Facer was involved in two court cases that I am familiar with. First, Attorney Ed Frey took his sleeping ban ticket to court, and once convicted for sleeping out of doors while keeping an eye on his canoe, Frey took Facer’s case on appeal.  In part, Ed Frey started his Peace Camp 2010 because the court had inexplicably postponed Facer’s appeal for five months.  Facer later lost the appeal because the court ruled he could have gone to a shelter, and therefore had no right to sleep in a public place.
Facer was also convicted for unreasonably disturbing noise when he very lightly played a small drum and didn’t sing a word.  The Song Crime Massacre of 2010 had police citing 4 people, two who sang a few songs in the middle of the afternoon in the Free Speech Zone in front of Bookshop Santa Cruz. One woman who came down to see what the commotion was about, and Robert “Blindbear” Facer.
The photo I have is from when he was issued a $425 citation for not singing a word.  He was later convicted by Commission Kim Baskett for “conspiring” to disturb workers inside BSSC, a “crime” Baskett invented since there was no testimony given to support this claim.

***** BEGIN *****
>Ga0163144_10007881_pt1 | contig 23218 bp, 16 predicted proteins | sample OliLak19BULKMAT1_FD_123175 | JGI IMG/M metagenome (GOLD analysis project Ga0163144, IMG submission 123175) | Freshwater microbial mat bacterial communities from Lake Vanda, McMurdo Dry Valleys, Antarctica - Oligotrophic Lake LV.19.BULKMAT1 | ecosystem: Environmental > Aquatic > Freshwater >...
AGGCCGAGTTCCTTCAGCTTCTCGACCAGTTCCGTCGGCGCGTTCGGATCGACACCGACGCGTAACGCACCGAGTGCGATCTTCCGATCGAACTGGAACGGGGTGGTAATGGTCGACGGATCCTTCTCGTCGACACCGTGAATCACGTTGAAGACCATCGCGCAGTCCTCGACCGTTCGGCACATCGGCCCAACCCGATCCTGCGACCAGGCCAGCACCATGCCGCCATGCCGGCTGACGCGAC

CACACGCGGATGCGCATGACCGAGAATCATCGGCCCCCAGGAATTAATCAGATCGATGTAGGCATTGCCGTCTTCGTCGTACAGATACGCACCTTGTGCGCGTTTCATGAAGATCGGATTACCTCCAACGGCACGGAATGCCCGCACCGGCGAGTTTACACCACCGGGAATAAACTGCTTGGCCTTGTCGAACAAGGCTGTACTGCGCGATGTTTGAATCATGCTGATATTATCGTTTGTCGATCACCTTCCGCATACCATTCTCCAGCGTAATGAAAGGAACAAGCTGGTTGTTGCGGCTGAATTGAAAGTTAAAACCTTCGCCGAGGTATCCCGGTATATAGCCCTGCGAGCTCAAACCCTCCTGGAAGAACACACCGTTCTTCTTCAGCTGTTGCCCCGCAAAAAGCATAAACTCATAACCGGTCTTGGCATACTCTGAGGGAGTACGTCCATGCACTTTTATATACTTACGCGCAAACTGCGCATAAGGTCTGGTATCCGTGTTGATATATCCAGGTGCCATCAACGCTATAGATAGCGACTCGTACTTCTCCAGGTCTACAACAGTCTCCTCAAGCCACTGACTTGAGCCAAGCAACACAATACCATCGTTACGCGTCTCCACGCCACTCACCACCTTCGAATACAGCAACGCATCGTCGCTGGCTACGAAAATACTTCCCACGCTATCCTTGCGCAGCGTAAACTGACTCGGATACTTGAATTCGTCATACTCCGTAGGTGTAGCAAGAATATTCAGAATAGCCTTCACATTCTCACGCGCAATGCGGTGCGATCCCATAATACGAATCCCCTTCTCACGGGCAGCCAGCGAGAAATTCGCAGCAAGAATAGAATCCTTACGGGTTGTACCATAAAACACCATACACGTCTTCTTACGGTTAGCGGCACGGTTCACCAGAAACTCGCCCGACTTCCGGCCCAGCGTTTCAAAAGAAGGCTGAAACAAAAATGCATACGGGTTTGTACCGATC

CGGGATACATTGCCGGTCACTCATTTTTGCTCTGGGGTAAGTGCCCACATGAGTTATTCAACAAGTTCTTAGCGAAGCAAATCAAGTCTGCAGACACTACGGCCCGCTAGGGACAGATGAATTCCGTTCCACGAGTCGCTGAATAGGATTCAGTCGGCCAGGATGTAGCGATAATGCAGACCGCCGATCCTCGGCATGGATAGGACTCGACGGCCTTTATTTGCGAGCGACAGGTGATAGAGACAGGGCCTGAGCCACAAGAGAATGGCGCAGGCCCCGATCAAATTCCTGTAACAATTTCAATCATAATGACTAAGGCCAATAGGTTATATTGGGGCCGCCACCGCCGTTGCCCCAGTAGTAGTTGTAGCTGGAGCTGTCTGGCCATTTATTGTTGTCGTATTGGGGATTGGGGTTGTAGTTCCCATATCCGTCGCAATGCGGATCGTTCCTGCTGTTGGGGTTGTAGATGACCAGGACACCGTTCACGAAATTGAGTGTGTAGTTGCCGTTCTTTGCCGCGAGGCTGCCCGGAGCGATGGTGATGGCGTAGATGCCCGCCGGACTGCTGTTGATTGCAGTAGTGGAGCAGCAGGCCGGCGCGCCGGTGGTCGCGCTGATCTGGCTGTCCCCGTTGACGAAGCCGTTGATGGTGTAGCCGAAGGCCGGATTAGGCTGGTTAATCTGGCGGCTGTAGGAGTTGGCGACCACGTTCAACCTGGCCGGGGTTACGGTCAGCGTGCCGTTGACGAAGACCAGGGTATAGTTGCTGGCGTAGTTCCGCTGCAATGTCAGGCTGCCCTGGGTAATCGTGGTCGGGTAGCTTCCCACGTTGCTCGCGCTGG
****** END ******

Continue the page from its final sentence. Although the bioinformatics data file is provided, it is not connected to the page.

I last got an e-mail from Robert Facer saying he was in Monterrey. He must have walked or canoed there. As an Amish person, Facer didn’t believe in modern transportation. Ironically, he told us he can use cellphones and the internet. He always made us wonder.  This morning, Ronee Curry posted the sad message that Robert has passed. Our community is lessened by his loss, less colorful, less thoughtful, and has one less warrior fighting for justice.

God Bless you, Robert Facer, and goodbye, my friend. And thanks to you for your visionary Teepee, your message of compassion for each human being, and all of the wisdom you brought to us.

Comments on DA Bob Lee’s Witch Hunt

Becky Johnson: One Woman Talking

April 16, 2012

Original Post